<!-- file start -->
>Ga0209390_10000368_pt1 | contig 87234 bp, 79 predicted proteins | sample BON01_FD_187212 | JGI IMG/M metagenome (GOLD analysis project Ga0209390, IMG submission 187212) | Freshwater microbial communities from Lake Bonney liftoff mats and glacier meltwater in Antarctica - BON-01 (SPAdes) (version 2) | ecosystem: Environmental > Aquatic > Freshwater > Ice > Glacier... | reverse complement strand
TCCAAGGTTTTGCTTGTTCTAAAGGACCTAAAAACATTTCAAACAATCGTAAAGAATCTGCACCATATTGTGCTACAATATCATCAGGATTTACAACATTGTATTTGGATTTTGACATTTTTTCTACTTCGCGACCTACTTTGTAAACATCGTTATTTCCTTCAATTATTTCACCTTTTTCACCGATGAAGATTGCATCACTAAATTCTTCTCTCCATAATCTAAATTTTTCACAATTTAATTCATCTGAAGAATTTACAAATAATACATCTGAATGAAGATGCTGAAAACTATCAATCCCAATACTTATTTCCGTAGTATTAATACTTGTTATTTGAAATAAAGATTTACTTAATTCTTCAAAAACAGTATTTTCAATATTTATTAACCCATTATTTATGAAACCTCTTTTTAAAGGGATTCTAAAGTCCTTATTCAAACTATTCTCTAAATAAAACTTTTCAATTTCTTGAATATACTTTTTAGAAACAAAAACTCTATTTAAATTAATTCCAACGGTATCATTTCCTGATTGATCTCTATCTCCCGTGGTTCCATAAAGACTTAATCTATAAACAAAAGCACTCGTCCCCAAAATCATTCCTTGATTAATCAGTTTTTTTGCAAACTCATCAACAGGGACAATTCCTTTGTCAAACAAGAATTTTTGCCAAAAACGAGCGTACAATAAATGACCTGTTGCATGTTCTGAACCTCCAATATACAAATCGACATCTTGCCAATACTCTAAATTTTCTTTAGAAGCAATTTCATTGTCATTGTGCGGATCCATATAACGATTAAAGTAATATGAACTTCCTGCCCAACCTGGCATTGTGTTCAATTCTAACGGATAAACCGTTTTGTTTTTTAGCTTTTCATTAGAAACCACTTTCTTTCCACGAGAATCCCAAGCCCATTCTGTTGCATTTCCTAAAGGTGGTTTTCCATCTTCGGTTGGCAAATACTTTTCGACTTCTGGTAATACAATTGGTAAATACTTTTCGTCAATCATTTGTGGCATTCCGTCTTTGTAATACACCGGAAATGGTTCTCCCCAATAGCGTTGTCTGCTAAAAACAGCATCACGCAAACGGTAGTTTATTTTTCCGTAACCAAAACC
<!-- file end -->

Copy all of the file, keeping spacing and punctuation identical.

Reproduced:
>Ga0209390_10000368_pt1 | contig 87234 bp, 79 predicted proteins | sample BON01_FD_187212 | JGI IMG/M metagenome (GOLD analysis project Ga0209390, IMG submission 187212) | Freshwater microbial communities from Lake Bonney liftoff mats and glacier meltwater in Antarctica - BON-01 (SPAdes) (version 2) | ecosystem: Environmental > Aquatic > Freshwater > Ice > Glacier... | reverse complement strand
TCCAAGGTTTTGCTTGTTCTAAAGGACCTAAAAACATTTCAAACAATCGTAAAGAATCTGCACCATATTGTGCTACAATATCATCAGGATTTACAACATTGTATTTGGATTTTGACATTTTTTCTACTTCGCGACCTACTTTGTAAACATCGTTATTTCCTTCAATTATTTCACCTTTTTCACCGATGAAGATTGCATCACTAAATTCTTCTCTCCATAATCTAAATTTTTCACAATTTAATTCATCTGAAGAATTTACAAATAATACATCTGAATGAAGATGCTGAAAACTATCAATCCCAATACTTATTTCCGTAGTATTAATACTTGTTATTTGAAATAAAGATTTACTTAATTCTTCAAAAACAGTATTTTCAATATTTATTAACCCATTATTTATGAAACCTCTTTTTAAAGGGATTCTAAAGTCCTTATTCAAACTATTCTCTAAATAAAACTTTTCAATTTCTTGAATATACTTTTTAGAAACAAAAACTCTATTTAAATTAATTCCAACGGTATCATTTCCTGATTGATCTCTATCTCCCGTGGTTCCATAAAGACTTAATCTATAAACAAAAGCACTCGTCCCCAAAATCATTCCTTGATTAATCAGTTTTTTTGCAAACTCATCAACAGGGACAATTCCTTTGTCAAACAAGAATTTTTGCCAAAAACGAGCGTACAATAAATGACCTGTTGCATGTTCTGAACCTCCAATATACAAATCGACATCTTGCCAATACTCTAAATTTTCTTTAGAAGCAATTTCATTGTCATTGTGCGGATCCATATAACGATTAAAGTAATATGAACTTCCTGCCCAACCTGGCATTGTGTTCAATTCTAACGGATAAACCGTTTTGTTTTTTAGCTTTTCATTAGAAACCACTTTCTTTCCACGAGAATCCCAAGCCCATTCTGTTGCATTTCCTAAAGGTGGTTTTCCATCTTCGGTTGGCAAATACTTTTCGACTTCTGGTAATACAATTGGTAAATACTTTTCGTCAATCATTTGTGGCATTCCGTCTTTGTAATACACCGGAAATGGTTCTCCCCAATAGCGTTGTCTGCTAAAAACAGCATCACGCAAACGGTAGTTTATTTTTCCGTAACCAAAACC